After advancing to the Eastern Conference final last spring, Rangers GM Chris Drury got ahead of the fray and made a move that should make his team tougher to play against.

As for the Blues, after moving two pending UFAs, it will be interesting to see what happens next, as several other players are going to be attracting plenty of attention during the coming weeks.

One of those players, captain Ryan O’Reilly, had an impact in his return to the lineup on Saturday night, delivering the overtime winner in what was a wild game with the Arizona Coyotes.

O’Reilly, who missed 14 games with a broken left foot, had 17:25 of ice time and won 69 per cent of his draws as the Blues snapped a five-game losing skid.

After falling behind 2-0, the Blues built a 5-2 lead, only to have the Coyotes score three times in the third period to send the game to overtime.

The Blues remain nine points behind the Minnesota Wild in the chase for the second wild card in the Western Conference.


It was a simple sentence in a Tweet from the Coyotes official handle, but it’s one that deserves a serious stick tap for both how direct it was and how simple life can be, should more teams decide to operate that way moving forward.

Coyotes D Jakob Chychrun is a healthy scratch tonight for trade related reasons.

Rather than have fans, media members or general managers around the league left speculating about what Chychrun not being in the lineup meant for the next few hours before the game with the Blues was complete, the Coyotes got ahead of the story and the transparency was definitely appreciated. This is reminiscent of when teams simply started to include the AAV when they sent out official press releases to announce free agent signings. Let’s hope that it becomes the rule rather than the exception.

Staying with the Coyotes, centre Nick Bjugstad figures to be on the radar for a number of contenders in the coming weeks. Bjugstad is up to 13 goals on the season and his marker on Saturday with his first power-play goal of the campaign to go along with one shortie and 11 even-strength snipes. A right-handed shooting centre, Bjugstad is up to 23 points in 53 games while averaging just under 17 minutes per game and is someone who can play up and down the lineup. Yes, he’s riding a career-high 13.3 shooting percentage but he’s a guy who has hit double digits in goals six times in 11 NHL seasons.

The Los Angeles Kings did an excellent job honouring Dustin Brown on Saturday night, raising his No. 23 to the rafters and unveiling a statue of him in front of the arena in Los Angeles. Brown, who retired at the end of last season, spent his entire 18-year NHL career with the Kings, skating in 1,296 regular season games and another 92 in the playoffs. Brown was a physical force who made life miserable for opponents and was part of the first two Stanley Cup titles in franchise history (2012 and 2014). During that 2012 run, Brown was a force, collecting eight goals and 20 points in 20 playoff games.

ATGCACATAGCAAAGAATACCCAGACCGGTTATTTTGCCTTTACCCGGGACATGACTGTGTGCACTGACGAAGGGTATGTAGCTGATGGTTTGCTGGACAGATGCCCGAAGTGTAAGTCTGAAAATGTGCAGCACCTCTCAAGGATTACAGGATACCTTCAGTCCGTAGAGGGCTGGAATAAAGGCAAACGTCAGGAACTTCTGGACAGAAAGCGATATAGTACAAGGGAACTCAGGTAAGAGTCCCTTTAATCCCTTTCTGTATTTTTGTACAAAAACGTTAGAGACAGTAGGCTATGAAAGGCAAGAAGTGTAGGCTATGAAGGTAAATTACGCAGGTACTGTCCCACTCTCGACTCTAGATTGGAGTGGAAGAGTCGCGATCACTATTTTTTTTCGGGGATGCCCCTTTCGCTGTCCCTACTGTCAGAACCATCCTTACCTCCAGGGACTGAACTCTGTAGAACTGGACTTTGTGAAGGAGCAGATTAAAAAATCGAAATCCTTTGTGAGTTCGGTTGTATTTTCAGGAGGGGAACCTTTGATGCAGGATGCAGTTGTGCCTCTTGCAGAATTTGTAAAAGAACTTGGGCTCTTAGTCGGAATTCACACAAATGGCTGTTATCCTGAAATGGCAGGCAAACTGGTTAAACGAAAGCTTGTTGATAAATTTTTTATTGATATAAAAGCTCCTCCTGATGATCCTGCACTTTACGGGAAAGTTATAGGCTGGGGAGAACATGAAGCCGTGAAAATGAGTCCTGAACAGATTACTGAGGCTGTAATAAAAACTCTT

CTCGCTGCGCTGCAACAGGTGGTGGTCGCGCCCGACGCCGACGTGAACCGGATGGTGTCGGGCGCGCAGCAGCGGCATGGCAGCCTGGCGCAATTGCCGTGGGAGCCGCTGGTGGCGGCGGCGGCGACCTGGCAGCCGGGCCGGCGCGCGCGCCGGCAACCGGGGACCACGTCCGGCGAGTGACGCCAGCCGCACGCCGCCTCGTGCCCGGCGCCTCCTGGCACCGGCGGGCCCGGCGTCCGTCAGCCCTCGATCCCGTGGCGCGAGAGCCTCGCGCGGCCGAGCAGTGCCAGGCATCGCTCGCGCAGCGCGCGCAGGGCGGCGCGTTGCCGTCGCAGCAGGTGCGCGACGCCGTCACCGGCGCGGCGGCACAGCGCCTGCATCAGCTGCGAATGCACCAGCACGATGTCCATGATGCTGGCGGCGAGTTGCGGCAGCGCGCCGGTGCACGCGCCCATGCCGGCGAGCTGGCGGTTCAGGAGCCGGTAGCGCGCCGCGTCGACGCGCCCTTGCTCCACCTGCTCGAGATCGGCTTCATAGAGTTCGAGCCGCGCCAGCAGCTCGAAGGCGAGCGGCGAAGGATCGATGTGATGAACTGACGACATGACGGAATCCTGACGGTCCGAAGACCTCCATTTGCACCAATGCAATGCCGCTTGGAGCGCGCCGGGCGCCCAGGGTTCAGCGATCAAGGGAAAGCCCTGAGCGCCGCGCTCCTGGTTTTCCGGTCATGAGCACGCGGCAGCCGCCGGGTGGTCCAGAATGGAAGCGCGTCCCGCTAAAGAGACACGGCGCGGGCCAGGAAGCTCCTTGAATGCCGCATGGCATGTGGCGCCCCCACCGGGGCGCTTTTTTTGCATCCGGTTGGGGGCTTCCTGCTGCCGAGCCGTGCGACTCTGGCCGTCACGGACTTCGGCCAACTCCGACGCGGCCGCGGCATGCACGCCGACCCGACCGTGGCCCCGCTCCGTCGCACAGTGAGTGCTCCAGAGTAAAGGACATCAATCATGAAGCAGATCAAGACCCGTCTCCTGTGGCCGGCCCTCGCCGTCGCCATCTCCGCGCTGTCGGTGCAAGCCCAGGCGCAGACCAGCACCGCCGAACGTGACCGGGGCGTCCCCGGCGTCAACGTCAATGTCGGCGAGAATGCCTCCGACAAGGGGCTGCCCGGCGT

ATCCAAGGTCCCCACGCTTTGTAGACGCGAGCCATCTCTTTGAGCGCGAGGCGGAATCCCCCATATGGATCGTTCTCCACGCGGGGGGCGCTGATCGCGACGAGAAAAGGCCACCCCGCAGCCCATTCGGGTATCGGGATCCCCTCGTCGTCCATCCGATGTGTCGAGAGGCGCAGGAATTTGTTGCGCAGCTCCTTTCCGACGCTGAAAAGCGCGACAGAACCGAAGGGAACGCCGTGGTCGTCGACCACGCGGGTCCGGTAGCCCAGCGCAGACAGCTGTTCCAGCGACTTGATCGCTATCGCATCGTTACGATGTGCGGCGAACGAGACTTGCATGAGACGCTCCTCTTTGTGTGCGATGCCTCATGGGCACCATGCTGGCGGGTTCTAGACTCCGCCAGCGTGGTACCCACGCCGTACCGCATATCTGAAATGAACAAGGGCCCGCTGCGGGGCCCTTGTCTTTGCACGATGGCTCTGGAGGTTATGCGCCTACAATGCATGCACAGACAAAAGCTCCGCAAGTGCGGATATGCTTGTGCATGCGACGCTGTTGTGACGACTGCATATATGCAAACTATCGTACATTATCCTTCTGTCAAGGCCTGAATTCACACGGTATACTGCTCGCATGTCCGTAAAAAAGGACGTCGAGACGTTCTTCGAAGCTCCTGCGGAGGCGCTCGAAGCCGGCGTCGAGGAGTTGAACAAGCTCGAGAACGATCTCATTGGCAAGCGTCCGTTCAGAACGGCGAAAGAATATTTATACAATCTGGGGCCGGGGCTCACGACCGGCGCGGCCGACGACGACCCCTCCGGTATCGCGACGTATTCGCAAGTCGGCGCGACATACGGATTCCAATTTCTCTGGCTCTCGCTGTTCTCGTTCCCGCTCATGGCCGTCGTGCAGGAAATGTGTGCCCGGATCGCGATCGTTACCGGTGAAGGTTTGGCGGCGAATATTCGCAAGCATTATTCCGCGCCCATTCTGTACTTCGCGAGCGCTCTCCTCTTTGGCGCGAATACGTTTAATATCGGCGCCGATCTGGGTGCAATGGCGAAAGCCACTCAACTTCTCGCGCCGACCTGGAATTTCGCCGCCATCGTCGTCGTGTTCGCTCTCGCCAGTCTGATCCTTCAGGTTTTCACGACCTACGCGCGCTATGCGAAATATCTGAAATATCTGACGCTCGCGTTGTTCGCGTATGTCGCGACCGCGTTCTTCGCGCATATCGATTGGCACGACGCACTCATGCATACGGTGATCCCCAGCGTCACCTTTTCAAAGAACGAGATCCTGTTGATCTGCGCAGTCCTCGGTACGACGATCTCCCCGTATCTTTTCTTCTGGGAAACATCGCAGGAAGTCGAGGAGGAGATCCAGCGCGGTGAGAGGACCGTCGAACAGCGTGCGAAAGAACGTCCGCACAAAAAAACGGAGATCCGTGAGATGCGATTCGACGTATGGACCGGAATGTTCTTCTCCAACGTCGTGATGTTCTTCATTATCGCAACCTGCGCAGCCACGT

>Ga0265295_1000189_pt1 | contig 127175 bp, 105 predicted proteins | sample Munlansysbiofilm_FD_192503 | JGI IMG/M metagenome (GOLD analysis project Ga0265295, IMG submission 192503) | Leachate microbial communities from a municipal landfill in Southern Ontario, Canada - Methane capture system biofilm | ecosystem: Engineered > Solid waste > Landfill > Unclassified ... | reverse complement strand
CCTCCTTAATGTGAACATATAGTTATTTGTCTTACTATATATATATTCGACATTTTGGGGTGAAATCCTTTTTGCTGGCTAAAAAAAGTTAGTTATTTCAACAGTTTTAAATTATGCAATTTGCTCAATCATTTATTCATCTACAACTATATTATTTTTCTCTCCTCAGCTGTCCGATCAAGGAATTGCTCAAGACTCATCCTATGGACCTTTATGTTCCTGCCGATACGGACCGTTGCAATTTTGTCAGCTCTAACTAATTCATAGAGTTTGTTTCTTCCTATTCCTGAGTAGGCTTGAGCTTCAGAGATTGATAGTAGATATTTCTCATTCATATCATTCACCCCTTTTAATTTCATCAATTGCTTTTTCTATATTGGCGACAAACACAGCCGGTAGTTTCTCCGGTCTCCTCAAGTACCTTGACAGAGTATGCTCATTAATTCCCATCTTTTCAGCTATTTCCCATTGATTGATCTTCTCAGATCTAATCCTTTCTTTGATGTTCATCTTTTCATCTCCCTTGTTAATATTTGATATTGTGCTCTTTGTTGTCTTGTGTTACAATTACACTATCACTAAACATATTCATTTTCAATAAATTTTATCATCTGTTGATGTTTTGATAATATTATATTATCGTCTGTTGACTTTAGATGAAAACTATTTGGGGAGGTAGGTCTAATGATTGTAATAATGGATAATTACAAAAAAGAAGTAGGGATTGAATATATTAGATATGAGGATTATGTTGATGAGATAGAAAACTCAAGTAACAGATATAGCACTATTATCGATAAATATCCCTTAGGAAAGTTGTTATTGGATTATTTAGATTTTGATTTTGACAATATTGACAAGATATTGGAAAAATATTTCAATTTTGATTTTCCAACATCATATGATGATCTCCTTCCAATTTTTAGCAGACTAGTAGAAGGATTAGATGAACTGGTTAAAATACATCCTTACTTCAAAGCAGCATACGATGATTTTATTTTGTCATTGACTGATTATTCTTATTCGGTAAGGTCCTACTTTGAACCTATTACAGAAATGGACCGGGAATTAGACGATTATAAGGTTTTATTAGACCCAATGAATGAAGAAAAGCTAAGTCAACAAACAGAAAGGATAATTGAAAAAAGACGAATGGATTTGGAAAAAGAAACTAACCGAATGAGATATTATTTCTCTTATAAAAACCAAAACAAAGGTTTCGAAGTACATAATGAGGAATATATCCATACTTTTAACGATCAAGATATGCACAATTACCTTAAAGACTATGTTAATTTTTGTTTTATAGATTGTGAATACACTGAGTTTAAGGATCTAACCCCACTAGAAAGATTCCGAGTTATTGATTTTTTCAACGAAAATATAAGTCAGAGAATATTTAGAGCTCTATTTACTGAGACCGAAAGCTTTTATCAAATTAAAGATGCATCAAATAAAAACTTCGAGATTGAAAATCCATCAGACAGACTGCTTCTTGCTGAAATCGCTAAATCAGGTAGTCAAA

Speaking of longevity and leadership, Dallas Stars captain Jamie Benn hit the 1,000 NHL game milestone last Monday against the Anaheim Ducks. Benn became the 379th player to accomplish the feat and one of 76 players to do it with a single organization. Chosen by the Stars in the fifth round (129th overall) of the 2007 NHL Draft, Benn is a highly decorated player who won the Art Ross Trophy in 2014-15. He’s also enjoying an excellent season, as his 46 points in 54 games has already equalled his total from 2021-22.

The Vegas Golden Knights announced that goalie Logan Thompson is week-to-week after he left Thursday’s game with a suspected lower body injury. Golden Knights head coach Bruce Cassidy told reporters he expects Thompson to return before the end of the regular season, which was viewed as a positive development. In the meantime, the Golden Knights crease belongs to Adin Hill and Laurent Brossoit, who was recalled from the Henderson Silver Knights of the AHL. Brossoit is 8-11-3 with a 2.72 goals-against average and .909 save percentage in 23 AHL games this season as he works his way back from offseason hip surgery.

Victor Hedman set up Anthony Cirelli for the game-winning goal with 44 seconds to go in the third period in a 3-1 victory over the Dallas Stars on Saturday. That helper gave the Tampa Bay Lightning defenceman another milestone moment, as it was the 500th assist of his NHL career. Hedman became the 33rd D-man in NHL history to reach the mark, moving him to 638 career points in 947 games.